The Basics: Scansion, Meter, and Rhyme

Syllabics v. Scansion
When we scan lines of poetry (or even prose), we may begin by first looking for syllables. For example, here's a line from Robert Frost's "Stopping by Woods on a Snowy Evening":
Whose woods these are I think I know
Here's how this line looks with syllables (with X representing a syllable):
Whose woods these are I think I know
X         X        X       X  X X    X X
But when we scan, we are looking for rhythm, for the stressed (/) and unstressed (-) syllables. So here is that line as a scanned unit:
Whose woods these are I think I know
      -     /             -    /    -   /      -   /    
There's no perfect way to get a handle on scansion, you just have to keep trying to hear the rhythm of words and phrases - always being aware that local dialects and diction change the way that we hear words.

There are, however, names for certain types of rhythms that seem to occur over and over again. We call these "feet" and, Paul Fusell, in Poetic Meter & Form, defines a foot as "a measurable, patterned, conventional unit of poetic rhythm" (19). Here's a quick run down of the most common feet (and their fancy names):
iamb ("iambic"): - / (below, above) (probably most common in English)
anapest ("anapestic"): - - / (understand, interfere)
trochee ("trochaic"): / - (ugly, pretty)
dactyl ("dactylic"): / - - (merrily, tenderly, beautiful)
spondee ("spondaic"): / / (hum-drum)
pyrrhic: - - (of the, in the)
As you might imagine, it often takes many feet to compose a line of poetry. The number of feet in a line will determine the ultimate rhythm of that line. These numbered feet also have fancy names:
monometer - one foot
dimeter - two feet
trimeter - three feet
tetrameter - four feet
pentameter - five feet (and probably the most common in in English language verse)
hexameter - six feet
hectameter - seven feet
octameter - eight feet
Here's a line from Ralph Waldo Emerson's "The Problem":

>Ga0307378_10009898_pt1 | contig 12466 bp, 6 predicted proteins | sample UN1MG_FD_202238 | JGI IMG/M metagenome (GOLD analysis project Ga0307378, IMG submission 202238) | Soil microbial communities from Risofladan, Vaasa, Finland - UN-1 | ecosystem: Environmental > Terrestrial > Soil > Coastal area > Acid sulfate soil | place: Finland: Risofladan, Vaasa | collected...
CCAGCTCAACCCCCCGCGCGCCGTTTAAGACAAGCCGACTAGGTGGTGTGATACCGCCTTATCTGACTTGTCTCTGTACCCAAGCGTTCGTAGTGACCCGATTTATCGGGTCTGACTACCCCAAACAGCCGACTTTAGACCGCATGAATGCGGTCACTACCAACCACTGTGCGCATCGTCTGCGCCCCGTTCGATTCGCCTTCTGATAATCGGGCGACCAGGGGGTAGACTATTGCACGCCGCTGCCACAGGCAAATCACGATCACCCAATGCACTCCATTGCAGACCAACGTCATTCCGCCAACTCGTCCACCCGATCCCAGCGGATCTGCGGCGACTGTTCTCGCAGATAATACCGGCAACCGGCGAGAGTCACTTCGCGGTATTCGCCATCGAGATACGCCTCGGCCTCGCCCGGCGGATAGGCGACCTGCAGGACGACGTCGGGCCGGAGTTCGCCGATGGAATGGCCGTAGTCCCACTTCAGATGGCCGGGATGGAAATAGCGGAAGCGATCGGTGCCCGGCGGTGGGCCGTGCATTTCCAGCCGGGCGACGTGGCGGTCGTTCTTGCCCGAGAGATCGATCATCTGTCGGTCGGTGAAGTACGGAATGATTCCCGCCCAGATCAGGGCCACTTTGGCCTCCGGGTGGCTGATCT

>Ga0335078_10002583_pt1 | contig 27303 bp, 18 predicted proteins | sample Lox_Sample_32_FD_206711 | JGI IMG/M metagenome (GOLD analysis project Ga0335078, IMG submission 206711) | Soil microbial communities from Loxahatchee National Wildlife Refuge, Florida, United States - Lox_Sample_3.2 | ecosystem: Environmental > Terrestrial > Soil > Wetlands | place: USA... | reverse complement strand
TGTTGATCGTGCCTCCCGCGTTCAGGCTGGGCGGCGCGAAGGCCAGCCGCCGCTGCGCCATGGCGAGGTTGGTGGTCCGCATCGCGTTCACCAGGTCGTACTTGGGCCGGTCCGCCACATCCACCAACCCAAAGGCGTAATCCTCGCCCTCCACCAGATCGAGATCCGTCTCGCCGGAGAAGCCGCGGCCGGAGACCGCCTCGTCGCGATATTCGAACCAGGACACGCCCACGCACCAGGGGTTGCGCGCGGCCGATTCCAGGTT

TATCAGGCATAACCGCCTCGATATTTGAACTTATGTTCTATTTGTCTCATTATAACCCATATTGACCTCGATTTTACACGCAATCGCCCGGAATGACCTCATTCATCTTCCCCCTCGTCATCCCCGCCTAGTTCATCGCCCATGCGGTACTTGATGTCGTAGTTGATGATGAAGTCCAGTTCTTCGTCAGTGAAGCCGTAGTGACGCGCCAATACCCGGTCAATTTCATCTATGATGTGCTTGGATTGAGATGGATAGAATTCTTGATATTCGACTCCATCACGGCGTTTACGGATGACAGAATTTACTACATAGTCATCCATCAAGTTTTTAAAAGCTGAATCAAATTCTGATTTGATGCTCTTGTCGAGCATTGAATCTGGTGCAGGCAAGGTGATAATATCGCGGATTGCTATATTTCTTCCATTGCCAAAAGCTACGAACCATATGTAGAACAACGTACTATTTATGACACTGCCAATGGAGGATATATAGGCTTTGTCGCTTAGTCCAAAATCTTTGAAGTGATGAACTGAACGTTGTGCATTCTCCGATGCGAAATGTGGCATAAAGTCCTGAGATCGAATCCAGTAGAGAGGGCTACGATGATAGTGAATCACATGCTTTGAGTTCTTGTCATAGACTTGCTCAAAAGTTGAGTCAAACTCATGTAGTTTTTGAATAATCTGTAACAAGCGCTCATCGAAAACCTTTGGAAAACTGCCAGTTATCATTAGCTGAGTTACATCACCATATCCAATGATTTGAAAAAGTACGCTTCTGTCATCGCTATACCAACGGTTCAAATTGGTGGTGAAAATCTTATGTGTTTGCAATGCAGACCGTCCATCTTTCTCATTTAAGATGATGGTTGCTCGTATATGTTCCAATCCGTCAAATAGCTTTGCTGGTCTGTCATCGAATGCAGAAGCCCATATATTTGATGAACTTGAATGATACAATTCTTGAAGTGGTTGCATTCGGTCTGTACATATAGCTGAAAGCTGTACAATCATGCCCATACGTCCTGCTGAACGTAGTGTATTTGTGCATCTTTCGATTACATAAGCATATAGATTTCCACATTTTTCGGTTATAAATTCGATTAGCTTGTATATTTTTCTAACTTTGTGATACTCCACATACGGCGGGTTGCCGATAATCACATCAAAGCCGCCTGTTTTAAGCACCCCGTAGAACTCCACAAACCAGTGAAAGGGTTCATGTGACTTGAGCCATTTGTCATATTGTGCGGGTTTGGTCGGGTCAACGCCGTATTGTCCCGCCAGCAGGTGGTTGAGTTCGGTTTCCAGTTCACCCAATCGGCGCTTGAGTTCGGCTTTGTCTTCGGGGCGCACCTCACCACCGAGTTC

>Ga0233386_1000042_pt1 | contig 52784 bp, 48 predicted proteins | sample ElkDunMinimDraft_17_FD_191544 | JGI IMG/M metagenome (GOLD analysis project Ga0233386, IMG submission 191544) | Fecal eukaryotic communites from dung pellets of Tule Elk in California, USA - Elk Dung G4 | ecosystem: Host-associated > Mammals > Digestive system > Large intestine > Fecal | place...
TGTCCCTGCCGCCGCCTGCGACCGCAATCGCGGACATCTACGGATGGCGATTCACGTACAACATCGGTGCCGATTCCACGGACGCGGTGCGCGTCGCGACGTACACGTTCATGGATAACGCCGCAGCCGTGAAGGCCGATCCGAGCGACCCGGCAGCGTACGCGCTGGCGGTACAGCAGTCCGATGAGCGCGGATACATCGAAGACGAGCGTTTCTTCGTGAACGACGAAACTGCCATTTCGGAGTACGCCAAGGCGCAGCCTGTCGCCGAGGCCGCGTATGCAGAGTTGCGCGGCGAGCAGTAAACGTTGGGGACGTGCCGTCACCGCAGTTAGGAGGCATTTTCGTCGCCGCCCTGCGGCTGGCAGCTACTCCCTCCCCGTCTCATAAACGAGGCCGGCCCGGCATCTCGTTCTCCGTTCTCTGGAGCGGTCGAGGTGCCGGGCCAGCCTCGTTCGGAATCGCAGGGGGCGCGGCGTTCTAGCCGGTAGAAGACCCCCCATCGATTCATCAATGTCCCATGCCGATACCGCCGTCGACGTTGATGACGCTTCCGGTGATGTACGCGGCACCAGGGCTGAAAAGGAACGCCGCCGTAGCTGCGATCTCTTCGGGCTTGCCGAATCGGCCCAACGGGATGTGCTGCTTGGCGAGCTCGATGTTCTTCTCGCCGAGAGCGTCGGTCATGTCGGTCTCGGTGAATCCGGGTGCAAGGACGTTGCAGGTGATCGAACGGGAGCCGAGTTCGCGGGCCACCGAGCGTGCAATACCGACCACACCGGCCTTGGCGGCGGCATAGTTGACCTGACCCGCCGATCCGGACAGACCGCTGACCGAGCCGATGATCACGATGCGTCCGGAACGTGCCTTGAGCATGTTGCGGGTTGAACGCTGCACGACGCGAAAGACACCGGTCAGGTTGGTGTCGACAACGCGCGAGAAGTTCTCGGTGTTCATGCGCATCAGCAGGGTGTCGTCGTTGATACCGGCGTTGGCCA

These temples grew as grows the grass
   -       /     -     /      -     /        -     /
The foot pattern is iambic and there are four feet, so this line is iambic tetrameter

Many beginning poets think that there is only one way to rhyme, the "true rhyme" we find in song lyrics, limericks, and nursery rhymes. However, there are many more subtle ways to use rhyme to add musicality and fluidity to your poems. Here are a few of the most common rhyming patterns you may find in poems:
True Rhyme - identical sound patterns (i.e. cloud/loud, tree/free)
False Rhyme - identical consonant sounds (i.e. insist, grace, blessed)
Slant Rhyme - similar sound patterns (i.e. God, dodge, ugh)
There are other sound patterns that can also be used to produce rhymes:
Assonance - repeated accented vowel sounds (i.e. speed, greed, weed, lead)
Consonance - repeated consonantal sounds (i.e. lack, back, brick)
Alliteration - repeated initial stressed sound (i.e. super, sonic, submarine, sailing)
Note: Rhyme and Meter can work together, but they do not have to. Sometimes you can create a rhyme without worrying about the meter (this really depends on the types of devices you are using to make the rhyme). A line can have a "rhythm" without having a set meter. So, all of the tools you pick up along the way should be looked at as such, tools, not "rules."